Learner’s Guild’s Field Trip To Slack
“Out of a great need we are all holding hands and climbing. Not loving is letting go. Listen, the terrain around here is far too dangerous for that.”
During my last 2 weeks at Learner’s Guild, a coding school in Oakland, I was able to organize a few special events which marked my nostalgic and life changing time there. The most memorable was a field trip to Slack. The idea came from an awesome engineer, friend, and Girl Develop It Chapter Leader, Brenda Jin. Over coffee, our conversation led to gender and diversity issues in tech. She casually mentioned inviting my school for a tour and Q&A session. A month later, thanks to Jeunee Simon and Brenda, 50 learners from Learner’s Guild were headed for a half-day event at Slack’s offices.
This event was seminal because Slack is not only changing the face of tech by being a leader in hiring and retainment practices of diverse candidates but they are also advancing engineering as a whole. They have proven that diverse teams can achieve more, and become a high growth start up.
“How has Slack achieved so much success in just the last two years? It may have something to do with its inclusive culture and corporate attitude towards diversity.” — Tobias Hardy, Launchpad
As an activist and organizer in underserved communities, I have personally admired how Slack has provided entry into careers in tech to under represented folks, which have literally changed people’s lives. They have built a successful brand and stayed true to its mission around diversity and inclusion. Slack truly walks the talk.
“There are tech companies that talk about wanting an inclusive culture and hiring diverse candidates and then there are tech companies that just do it. Slack is the latter” — Wayne Sutton, co-founder of Change Catalyst
Learner’s Guild has a similar mission of increasing diversity in tech. A seed has been planted in Oakland that hopes to hone untapped tech talent. Still in its early stages, Learner’s Guild actively recruits diverse talent, provides resources, and uses an apprenticeship model to develop learners’ coding skills. So it was exciting to organize an event that would link that talent, us, with one of the corporate leaders in the field.
From the moment we stepped into Slack’s offices, we were warmly welcomed. We were given a tour of their main office. We quickly noticed balloons by some desks, which were there to acknowledge new interns. There was a comfortable atmosphere. Employees felt free to stop work and ask us questions. I have been on tours at other tech companies where workers were glued to their stations, which showed focus but also emanated a cold environment.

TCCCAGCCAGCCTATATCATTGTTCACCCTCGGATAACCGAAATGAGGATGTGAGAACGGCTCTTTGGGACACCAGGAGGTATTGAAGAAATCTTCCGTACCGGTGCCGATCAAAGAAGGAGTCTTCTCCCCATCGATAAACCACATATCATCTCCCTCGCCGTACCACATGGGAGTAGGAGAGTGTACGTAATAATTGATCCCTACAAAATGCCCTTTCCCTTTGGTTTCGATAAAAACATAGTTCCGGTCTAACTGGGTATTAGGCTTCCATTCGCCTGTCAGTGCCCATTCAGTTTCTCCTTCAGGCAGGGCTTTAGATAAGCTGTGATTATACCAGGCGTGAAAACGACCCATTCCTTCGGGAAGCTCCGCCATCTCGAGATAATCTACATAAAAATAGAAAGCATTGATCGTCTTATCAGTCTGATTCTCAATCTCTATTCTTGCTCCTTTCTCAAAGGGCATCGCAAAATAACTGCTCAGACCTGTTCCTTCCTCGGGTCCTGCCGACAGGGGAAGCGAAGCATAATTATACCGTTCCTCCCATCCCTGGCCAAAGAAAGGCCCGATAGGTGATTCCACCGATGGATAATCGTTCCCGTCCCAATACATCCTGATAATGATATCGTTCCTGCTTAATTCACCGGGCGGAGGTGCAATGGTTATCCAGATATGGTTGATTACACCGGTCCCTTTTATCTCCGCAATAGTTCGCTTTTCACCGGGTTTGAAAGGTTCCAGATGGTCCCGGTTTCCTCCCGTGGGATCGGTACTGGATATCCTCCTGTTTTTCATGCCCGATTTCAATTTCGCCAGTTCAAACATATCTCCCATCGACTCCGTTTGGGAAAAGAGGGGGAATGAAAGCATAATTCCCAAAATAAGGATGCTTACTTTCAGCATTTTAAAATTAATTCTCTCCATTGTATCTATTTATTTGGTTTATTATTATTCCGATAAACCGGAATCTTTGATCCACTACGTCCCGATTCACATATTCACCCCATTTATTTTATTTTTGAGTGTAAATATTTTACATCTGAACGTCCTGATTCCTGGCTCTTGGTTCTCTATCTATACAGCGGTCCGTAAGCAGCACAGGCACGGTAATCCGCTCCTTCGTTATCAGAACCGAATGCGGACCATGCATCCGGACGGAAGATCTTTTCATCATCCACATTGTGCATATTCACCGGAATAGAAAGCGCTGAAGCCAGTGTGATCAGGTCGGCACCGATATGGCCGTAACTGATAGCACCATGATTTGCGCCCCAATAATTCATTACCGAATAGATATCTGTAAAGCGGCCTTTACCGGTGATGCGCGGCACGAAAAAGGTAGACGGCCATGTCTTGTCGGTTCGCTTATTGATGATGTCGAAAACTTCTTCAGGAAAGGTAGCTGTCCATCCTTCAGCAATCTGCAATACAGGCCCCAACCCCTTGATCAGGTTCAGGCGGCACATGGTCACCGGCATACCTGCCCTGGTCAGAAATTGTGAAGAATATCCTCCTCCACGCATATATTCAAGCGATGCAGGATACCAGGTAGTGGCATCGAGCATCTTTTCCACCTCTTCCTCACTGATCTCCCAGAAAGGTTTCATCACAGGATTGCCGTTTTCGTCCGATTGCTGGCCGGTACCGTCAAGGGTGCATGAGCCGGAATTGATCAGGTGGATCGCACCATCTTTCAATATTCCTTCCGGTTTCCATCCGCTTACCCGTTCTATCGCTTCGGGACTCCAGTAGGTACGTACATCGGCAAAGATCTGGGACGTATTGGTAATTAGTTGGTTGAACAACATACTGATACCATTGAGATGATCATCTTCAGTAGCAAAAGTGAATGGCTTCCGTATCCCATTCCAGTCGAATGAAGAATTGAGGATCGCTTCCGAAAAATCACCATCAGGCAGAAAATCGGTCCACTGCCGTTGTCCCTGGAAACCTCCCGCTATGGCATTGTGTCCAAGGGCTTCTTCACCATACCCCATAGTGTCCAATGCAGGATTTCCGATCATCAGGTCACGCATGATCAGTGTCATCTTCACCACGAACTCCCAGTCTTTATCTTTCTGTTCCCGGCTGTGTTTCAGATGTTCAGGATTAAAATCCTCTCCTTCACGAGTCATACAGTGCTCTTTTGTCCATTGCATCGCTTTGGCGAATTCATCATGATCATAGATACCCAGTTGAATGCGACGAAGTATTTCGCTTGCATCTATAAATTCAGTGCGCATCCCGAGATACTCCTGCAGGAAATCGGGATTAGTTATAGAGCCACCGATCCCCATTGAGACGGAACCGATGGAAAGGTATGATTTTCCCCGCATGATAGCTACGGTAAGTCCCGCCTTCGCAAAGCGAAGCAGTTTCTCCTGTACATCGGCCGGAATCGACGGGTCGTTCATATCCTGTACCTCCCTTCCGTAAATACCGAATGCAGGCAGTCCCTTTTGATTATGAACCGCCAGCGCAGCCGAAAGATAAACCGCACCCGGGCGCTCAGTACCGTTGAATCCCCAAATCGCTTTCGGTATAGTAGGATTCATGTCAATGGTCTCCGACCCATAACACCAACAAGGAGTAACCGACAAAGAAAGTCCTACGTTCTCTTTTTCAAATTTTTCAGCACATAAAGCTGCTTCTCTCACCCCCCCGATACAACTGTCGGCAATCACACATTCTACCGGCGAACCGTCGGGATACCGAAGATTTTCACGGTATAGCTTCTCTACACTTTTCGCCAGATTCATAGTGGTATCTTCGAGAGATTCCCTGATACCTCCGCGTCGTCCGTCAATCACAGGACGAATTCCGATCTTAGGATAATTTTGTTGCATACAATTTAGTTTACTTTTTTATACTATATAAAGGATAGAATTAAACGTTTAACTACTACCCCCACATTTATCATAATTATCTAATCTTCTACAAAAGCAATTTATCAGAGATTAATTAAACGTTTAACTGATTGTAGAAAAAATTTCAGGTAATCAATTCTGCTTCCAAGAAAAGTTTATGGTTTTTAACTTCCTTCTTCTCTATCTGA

Next on the agenda, was lunch with the engineering hiring managers. Both of the engineering managers were people of color. In a quiet and private lunch room, we were able to have small group conversations. We asked questions about the hiring process, interviews, and the engineers shared their personal experience landing their first jobs in tech. The day was tightly arranged for us and the one on one support felt like being with family.
The most amazing part of the day was the Q&A portion where we heard from and had our questions answered by a panel of engineers that all came from non-traditional backgrounds. We heard insightful answers on how to prepare for a career in tech coming from similar backgrounds, how to navigate the tech industry as bootcamp grads, and how to pass biased technical interviews. One golden piece of advice by a panelist when asked how a woman can pass a technical interview with only male interviewers, “Ask for a woman on the technical team to interview you.”
My classmates and I came away from the trip feeling empowered about our futures in the industry, rather than deflated and anxious hearing from and seeing only white, or Asian male engineers. In fact, the panel had more women than men.
The biggest take away from this whole event is that inclusion is becoming a priority in tech and companies like Slack are leading the way and creating a mutually beneficial relationship between delivering high quality software and engineers from diverse backgrounds.
Like the Hafez poem above states, the point is that we need each other. In the cut throat, competitive, and highly lucrative field of technology, in order to solve the problem of diversity in tech, we need to support each other. We need companies to prioritize diversity, coding schools to resource and hone diverse talent. With all of us working together, we can build a better tomorrow for all and not just some of us.